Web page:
791 N.W.2d 180 (S.D. 2010), 25595, DRD Enterprises, LLC v. Flickema
|Citation:||791 N.W.2d 180, 2010 SD 88|
|Opinion Judge:||ZINTER, Justice.|
|Party Name:||DRD ENTERPRISES, LLC, Plaintiff and Appellant, v. Todd Thomas FLICKEMA, Dawn Amy Flickema, and PSC Properties, LLC, Defendants and Appellees, Aventure Estates, LLC, Five J Investment Co., LLC, and Pinnacle Holdings, LLC, Defendants.|
|Attorney:||Dylan A. Wilde of Brady & Pluimer, PC, Spearfish, SD, Attorneys for plaintiff and appellant. Dwight A. Gubbrud of Bennett, Main & Gubbrud, PC, Belle Fourche, SD, Attorneys for defendants and appellees.|
|Judge Panel:||GILBERTSON, Chief Justice, and KONENKAMP, MEIERHENRY and SEVERSON, Justices, concur.|
|Case Date:||November 17, 2010|
|Court:||Supreme Court of South Dakota|
Considered on Briefs Oct. 4, 2010.
Rehearing Denied Jan. 4, 2011.
[¶ 1.] Appellant DRD Enterprises, LLC commenced a declaratory action against Todd and Dawn Flickema (Flickemas) and PSC Properties, LLC to obtain an access easement across their properties. DRD based its claim upon a " Blanket Easement" granted by Dakota Resorts Management Group (Dakota Resorts), a prior owner of Flickemas' and PSC's properties. The circuit court concluded that the Blanket Easement sufficiently described the servient tenement. Nevertheless, the court entered judgment for Flickemas and PSC because the court concluded that they were good faith purchasers without notice of the easement. We only address the predicate question regarding the sufficiency of the easement description. Because we conclude that the Blanket Easement failed to sufficiently describe the servient tenement, we affirm the judgment.
Facts and Procedural History
[¶ 2.] In 1999, the Gali Family Trust sold legally described real property to Dakota Resorts on a contract for deed. For ease of reference we refer to the property as the " Non-Emery Properties." On February 16, 2000, while in possession of the Non-Emery Properties, Dakota Resorts executed a document referred to as the Blanket Easement. By the terms of the document, Dakota Resorts granted " the rights of a to be determined, as requested, legal right of ingress and egress" for the benefit of legally described properties.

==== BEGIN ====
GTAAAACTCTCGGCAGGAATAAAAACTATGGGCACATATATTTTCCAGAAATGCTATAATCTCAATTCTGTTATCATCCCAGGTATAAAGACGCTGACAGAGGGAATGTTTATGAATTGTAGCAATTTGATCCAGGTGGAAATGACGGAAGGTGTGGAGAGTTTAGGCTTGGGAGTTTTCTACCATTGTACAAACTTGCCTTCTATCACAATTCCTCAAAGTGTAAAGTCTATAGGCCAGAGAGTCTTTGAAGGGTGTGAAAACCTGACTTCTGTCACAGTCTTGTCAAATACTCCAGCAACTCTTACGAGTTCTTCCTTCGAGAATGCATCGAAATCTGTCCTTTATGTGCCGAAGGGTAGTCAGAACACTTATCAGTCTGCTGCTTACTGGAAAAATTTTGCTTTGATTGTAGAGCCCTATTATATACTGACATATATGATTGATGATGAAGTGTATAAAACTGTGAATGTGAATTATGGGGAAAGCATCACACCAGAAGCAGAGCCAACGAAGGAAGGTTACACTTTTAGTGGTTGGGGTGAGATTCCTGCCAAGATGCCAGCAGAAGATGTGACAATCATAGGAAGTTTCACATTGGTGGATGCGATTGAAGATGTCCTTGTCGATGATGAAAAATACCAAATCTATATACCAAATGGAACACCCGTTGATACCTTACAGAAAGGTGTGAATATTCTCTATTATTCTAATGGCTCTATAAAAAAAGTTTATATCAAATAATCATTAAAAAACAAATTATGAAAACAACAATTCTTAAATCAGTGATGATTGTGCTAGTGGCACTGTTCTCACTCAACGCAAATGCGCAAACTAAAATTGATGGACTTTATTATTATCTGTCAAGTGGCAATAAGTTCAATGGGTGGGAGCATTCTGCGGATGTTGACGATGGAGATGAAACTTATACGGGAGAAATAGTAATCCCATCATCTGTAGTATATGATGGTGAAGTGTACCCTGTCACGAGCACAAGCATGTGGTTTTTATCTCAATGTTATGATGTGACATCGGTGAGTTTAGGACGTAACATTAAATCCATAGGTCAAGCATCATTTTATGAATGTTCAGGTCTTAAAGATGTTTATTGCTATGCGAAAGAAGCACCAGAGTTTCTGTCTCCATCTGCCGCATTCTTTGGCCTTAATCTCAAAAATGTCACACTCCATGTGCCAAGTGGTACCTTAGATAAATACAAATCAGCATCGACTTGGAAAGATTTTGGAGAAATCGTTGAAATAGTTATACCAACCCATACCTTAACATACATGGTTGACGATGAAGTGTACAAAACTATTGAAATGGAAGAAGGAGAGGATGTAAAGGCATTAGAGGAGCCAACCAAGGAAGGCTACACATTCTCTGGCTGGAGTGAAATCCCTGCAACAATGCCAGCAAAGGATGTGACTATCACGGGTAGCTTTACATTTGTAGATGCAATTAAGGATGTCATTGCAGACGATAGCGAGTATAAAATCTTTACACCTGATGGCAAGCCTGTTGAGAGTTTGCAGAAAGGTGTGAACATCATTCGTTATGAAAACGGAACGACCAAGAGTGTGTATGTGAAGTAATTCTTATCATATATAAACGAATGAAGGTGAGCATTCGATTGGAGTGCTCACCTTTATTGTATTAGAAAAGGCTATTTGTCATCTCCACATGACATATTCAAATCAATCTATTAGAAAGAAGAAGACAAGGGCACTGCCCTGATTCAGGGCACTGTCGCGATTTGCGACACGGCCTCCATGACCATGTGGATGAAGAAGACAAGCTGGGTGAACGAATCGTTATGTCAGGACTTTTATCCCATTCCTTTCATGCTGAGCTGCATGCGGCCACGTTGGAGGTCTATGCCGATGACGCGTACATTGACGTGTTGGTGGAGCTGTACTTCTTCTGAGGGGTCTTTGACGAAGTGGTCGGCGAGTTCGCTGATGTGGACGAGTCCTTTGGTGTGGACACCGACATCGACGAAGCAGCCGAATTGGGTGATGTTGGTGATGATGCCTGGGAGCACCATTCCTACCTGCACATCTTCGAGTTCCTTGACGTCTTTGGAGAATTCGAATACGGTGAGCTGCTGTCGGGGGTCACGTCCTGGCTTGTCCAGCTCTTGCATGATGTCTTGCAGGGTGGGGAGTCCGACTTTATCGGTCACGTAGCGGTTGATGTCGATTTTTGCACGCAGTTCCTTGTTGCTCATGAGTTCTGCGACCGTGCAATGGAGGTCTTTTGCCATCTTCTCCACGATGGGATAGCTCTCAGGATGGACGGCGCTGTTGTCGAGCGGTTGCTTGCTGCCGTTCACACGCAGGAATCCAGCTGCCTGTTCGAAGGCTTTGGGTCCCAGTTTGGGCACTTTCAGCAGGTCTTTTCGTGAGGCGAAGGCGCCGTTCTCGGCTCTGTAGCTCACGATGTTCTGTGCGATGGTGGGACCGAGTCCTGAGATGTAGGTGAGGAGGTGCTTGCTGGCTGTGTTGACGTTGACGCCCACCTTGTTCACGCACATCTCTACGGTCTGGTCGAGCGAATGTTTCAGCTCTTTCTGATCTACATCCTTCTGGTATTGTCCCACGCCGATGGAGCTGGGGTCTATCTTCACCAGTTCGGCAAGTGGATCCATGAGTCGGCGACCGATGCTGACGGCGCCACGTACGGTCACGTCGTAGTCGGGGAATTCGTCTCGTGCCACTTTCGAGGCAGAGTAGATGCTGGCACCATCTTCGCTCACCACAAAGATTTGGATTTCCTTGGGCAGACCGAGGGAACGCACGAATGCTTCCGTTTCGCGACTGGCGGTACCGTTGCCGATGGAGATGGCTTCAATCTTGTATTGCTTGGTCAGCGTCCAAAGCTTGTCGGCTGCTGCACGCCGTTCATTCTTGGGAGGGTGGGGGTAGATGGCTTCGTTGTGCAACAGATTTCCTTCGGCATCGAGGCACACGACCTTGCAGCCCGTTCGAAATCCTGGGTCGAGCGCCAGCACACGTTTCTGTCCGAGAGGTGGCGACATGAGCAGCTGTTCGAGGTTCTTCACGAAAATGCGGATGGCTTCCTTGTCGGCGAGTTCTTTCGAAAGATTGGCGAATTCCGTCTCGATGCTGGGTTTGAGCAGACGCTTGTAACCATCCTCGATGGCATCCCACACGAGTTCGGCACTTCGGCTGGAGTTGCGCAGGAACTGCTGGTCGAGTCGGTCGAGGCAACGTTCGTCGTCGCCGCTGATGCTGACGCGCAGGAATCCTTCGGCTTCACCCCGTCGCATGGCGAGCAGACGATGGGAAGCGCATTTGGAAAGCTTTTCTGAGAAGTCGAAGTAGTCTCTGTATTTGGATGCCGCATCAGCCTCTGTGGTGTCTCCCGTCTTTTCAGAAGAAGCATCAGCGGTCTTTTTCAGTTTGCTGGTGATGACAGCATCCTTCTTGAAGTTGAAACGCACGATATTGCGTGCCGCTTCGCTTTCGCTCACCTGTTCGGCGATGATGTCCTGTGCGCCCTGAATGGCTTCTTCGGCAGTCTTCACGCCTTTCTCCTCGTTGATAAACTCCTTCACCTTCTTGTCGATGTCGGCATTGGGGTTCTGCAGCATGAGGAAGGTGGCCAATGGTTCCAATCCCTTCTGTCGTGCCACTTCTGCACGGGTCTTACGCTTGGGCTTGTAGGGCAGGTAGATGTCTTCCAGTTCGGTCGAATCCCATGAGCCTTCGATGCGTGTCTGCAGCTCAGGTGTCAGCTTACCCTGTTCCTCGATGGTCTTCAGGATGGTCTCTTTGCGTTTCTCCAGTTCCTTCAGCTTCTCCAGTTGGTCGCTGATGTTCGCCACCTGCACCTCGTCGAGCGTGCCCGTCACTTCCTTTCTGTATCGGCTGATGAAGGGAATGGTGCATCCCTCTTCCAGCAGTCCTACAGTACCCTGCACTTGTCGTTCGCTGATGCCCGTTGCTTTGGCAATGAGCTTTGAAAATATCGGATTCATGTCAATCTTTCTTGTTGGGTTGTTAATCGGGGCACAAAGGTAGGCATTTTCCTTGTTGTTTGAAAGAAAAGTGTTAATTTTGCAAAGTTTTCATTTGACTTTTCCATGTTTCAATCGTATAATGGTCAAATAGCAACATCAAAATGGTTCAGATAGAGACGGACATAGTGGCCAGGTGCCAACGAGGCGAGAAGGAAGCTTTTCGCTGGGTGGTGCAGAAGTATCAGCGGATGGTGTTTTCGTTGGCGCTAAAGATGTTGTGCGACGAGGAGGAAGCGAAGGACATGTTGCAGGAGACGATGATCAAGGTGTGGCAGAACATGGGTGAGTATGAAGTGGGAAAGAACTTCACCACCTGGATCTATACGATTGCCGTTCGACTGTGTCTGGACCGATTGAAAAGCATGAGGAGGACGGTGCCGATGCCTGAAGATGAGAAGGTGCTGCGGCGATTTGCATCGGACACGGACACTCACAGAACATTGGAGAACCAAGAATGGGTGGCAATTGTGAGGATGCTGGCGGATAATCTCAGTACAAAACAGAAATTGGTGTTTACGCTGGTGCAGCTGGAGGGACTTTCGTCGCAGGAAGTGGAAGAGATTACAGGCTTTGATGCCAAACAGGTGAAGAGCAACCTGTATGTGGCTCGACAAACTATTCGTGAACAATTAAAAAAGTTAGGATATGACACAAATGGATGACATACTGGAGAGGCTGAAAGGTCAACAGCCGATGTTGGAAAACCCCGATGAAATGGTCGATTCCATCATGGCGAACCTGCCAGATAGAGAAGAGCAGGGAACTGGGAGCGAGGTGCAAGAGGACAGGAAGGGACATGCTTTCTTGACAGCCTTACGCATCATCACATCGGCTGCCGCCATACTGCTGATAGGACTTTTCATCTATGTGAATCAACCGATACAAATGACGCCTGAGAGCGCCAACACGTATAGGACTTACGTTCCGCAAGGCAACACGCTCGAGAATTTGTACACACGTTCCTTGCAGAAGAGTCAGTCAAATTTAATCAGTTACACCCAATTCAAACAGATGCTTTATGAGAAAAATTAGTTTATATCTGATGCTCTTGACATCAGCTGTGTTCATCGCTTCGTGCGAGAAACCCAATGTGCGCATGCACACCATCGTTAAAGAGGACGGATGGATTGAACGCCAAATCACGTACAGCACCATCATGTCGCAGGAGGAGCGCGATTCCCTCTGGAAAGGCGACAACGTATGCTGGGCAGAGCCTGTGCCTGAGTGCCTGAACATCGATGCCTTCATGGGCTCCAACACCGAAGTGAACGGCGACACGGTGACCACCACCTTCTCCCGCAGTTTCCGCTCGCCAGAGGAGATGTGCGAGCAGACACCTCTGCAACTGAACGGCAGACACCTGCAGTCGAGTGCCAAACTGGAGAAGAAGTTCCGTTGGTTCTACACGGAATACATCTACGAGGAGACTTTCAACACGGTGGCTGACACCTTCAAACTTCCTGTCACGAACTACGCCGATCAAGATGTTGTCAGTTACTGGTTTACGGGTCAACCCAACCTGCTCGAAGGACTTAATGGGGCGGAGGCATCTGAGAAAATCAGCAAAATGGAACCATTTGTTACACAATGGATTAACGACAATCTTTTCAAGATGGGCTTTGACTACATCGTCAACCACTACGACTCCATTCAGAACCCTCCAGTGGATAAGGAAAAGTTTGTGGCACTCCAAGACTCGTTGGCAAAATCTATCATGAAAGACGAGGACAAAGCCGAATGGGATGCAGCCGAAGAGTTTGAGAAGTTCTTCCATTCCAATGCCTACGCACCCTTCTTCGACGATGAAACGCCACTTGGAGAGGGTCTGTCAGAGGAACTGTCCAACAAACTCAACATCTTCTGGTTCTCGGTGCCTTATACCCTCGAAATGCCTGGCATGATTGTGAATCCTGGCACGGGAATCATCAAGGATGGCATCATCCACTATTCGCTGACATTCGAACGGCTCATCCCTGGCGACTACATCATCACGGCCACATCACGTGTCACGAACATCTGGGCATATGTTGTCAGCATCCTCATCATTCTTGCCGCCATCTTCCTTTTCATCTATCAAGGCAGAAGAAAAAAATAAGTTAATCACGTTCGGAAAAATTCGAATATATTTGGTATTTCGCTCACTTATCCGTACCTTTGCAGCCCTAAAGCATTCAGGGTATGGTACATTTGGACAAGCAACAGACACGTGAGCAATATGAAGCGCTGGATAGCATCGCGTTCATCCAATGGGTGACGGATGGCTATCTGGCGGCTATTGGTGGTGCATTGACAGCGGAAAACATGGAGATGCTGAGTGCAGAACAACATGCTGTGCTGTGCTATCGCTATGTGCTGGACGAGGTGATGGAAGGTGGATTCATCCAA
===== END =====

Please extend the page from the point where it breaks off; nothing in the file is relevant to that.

For ease of reference we refer to the dominant tenement as " Emery No. 4" and " Emery No. 5." The Blanket Easement did not, however, provide a legal description of the servient tenement. It only indicated that the easement " shall provide a reasonable route through the grantor's land that will not cause undo [sic] and unreasonable work and engineering." (Emphasis added.) 1 The Blanket Easement was filed with the Lawrence County Register of Deeds on February 22, 2000, and was recorded as Doc. No. 2000-704. The Lawrence County Register of Deeds indexed the Blanket Easement against Emery Nos. 4 and 5. But without a legal description, the Blanket Easement was not indexed against any servient tenement.2
[¶ 3.] On March 30, 2000, a Gali-Dakota Resorts Short Form Contract for Deed was recorded as Doc. No. 2000-1202. The short form evidenced the 1999 sale of Non-Emery Properties to Dakota Resorts. It indicated that 378.3 acres, legally described as " Mineral Survey 1356 ... of Sections 11, 12, 13, and 14 ...," had been conveyed. Thus, the Lawrence County Register of Deeds' records indicated that Dakota Resorts had been the equitable owner of Non-Emery Properties at the time it granted the Blanket Easement.
[¶ 4.] Dakota Resorts sold the dominant tenement (Emery Nos. 4 and 5) to Kenneth and Amy O'Neill around the time it executed the Blanket Easement. The O'Neills sold Emery No. 5 to Aventure Estates, LLC in October 2004, and they sold Emery No. 4 to DRD in November 2005. The warranty deeds given to Aventure and DRD referenced the Blanket Easement recorded in Document No. 2000-704.
[¶ 5.] Dakota Resorts also sold a portion of the Non-Emery Properties, the purported servient tenement, to Aventure in October 2004. The warranty deed conveying title to Aventure made no reference to the Blanket Easement. Aventure subsequently subdivided and replatted its portion of the Non-Emery Properties into lots. Aventure then sold Lot 5 to Flickemas on September 30, 2006. Aventure sold Lot 6 to PSC Properties on October 17, 2006.